On early Earth, the limiting factor for the kindling of life was temperature and the availability of liquid water. The earliest undisputed trace of life are fossilised microbial mats 3.5 billion years old. There are also traces of what might be stromatolites and biologically formed graphite in rocks 3.7 billion years old, and there's a claim that eyelash-sized iron-rich tubes may have been formed by microorganisms living 4.28 billion years ago. Their age and biogenic nature is still disputed, but if they really are fossil traces of life, then life on Earth began very soon after its formation by violent accretion 4.54 billion years ago: as soon as the first oceans appeared. Could life* have arisen somewhere in the universe as quickly? Here's some artless speculation.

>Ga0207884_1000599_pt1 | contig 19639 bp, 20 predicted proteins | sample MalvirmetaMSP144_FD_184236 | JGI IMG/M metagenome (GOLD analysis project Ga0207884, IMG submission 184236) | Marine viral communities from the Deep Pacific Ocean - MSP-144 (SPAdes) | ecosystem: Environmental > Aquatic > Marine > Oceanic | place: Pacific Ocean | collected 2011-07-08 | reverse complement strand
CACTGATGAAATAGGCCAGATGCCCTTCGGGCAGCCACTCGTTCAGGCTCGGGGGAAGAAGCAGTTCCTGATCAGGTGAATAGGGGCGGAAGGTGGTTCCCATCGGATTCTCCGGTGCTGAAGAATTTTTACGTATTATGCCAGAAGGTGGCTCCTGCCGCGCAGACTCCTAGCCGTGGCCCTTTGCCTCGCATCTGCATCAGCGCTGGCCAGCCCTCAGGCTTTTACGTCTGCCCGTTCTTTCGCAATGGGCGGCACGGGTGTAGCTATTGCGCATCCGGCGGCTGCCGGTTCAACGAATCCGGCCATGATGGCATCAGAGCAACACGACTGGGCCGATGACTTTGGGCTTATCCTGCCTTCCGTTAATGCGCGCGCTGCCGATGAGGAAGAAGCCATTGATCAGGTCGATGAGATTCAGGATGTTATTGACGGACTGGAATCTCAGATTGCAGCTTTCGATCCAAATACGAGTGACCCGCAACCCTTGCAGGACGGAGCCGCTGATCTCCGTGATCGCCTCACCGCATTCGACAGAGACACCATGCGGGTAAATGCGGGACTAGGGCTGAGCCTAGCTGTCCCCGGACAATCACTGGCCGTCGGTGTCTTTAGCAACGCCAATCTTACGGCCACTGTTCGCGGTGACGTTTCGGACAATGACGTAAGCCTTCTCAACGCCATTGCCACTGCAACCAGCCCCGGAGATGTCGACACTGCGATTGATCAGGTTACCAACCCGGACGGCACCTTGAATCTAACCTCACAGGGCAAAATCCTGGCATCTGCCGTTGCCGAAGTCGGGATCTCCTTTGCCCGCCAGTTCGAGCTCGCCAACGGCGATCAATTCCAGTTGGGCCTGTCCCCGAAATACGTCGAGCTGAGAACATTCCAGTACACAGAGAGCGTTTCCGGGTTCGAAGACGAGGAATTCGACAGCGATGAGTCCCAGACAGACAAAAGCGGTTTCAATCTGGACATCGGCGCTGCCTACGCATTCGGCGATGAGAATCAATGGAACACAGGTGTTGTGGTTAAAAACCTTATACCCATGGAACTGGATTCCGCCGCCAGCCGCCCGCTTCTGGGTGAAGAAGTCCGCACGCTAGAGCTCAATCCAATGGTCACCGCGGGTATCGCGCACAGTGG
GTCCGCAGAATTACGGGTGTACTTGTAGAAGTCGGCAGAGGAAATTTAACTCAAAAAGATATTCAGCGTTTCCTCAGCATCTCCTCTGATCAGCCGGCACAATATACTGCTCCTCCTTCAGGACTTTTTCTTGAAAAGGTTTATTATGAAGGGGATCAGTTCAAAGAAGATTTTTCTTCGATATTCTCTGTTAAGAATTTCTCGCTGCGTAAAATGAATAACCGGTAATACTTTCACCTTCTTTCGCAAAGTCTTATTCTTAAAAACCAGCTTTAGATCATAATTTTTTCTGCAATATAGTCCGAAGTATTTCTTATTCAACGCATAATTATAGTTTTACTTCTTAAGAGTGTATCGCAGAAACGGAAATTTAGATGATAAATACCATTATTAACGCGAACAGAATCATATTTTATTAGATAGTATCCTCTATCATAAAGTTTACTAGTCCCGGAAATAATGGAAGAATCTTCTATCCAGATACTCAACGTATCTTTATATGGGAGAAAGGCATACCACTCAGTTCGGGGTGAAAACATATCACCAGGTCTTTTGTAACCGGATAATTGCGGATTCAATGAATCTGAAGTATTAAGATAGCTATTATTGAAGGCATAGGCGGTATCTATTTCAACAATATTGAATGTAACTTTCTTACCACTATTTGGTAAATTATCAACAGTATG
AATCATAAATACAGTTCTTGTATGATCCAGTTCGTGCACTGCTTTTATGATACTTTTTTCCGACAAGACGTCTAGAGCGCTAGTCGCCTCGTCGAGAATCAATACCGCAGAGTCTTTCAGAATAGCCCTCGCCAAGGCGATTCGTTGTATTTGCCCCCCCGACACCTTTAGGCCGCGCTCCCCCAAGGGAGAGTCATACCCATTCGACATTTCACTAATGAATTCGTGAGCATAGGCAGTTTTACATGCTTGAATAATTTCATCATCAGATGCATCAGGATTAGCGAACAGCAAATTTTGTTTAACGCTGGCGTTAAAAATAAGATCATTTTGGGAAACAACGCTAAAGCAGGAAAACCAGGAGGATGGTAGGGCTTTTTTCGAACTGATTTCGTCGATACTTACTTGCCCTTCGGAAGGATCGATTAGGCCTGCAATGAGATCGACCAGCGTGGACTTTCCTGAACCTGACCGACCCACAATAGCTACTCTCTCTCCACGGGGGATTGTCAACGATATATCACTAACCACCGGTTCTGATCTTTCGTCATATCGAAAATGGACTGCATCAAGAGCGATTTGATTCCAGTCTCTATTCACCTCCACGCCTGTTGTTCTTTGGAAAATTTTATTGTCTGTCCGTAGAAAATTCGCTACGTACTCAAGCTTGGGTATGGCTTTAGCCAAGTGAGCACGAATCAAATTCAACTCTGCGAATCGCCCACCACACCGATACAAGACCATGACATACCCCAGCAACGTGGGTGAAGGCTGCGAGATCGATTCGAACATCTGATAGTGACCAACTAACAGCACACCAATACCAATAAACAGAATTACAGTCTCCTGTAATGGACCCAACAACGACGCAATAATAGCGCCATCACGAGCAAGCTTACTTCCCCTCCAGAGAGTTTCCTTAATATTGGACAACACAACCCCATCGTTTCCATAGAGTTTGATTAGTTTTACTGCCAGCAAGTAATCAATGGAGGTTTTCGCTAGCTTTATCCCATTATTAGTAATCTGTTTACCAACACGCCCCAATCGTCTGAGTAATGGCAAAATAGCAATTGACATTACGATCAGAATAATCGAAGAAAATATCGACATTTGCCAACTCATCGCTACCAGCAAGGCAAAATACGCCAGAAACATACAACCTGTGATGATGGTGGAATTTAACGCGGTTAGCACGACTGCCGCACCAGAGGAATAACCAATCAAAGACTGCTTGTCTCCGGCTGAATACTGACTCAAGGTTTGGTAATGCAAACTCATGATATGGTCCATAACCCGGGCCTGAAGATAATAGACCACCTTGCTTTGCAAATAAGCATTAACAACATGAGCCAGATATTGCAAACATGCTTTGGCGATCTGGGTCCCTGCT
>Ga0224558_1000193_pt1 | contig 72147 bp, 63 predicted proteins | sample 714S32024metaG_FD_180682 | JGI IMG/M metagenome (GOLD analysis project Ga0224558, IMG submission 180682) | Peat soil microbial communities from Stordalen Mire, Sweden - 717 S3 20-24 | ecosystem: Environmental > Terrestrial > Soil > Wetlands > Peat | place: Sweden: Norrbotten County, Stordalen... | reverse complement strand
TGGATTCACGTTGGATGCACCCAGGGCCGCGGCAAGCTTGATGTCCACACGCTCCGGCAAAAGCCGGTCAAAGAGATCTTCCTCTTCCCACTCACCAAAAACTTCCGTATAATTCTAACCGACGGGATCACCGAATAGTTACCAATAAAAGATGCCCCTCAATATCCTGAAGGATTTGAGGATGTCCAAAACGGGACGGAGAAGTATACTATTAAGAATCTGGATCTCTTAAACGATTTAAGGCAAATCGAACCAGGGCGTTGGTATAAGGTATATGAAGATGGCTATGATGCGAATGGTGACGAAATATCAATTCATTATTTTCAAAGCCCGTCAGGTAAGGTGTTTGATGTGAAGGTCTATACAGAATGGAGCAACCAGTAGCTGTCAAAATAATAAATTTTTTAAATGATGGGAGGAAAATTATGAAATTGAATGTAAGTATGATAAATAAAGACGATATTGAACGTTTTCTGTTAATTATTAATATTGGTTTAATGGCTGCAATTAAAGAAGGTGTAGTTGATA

In the early universe, the limiting factor for the first appearance of life was not temperature, but availability of water and necessary elements -- carbon, oxygen, nitrogen and so on. A brief universe-wide flare of fusion processes in the first few minutes after the Big Bang produced mostly hydrogen and helium, with a vanishingly small smattering of lithium and even tinier traces of beryllium. Everything heavier than hydrogen and helium (called metals by astronomers, so both oxygen and carbon, for instance, are metals) had to be forged by fusion in stars, so the very first stars that formed in protogalaxies a few hundred light years across were composed entirely of primordial hydrogen and helium.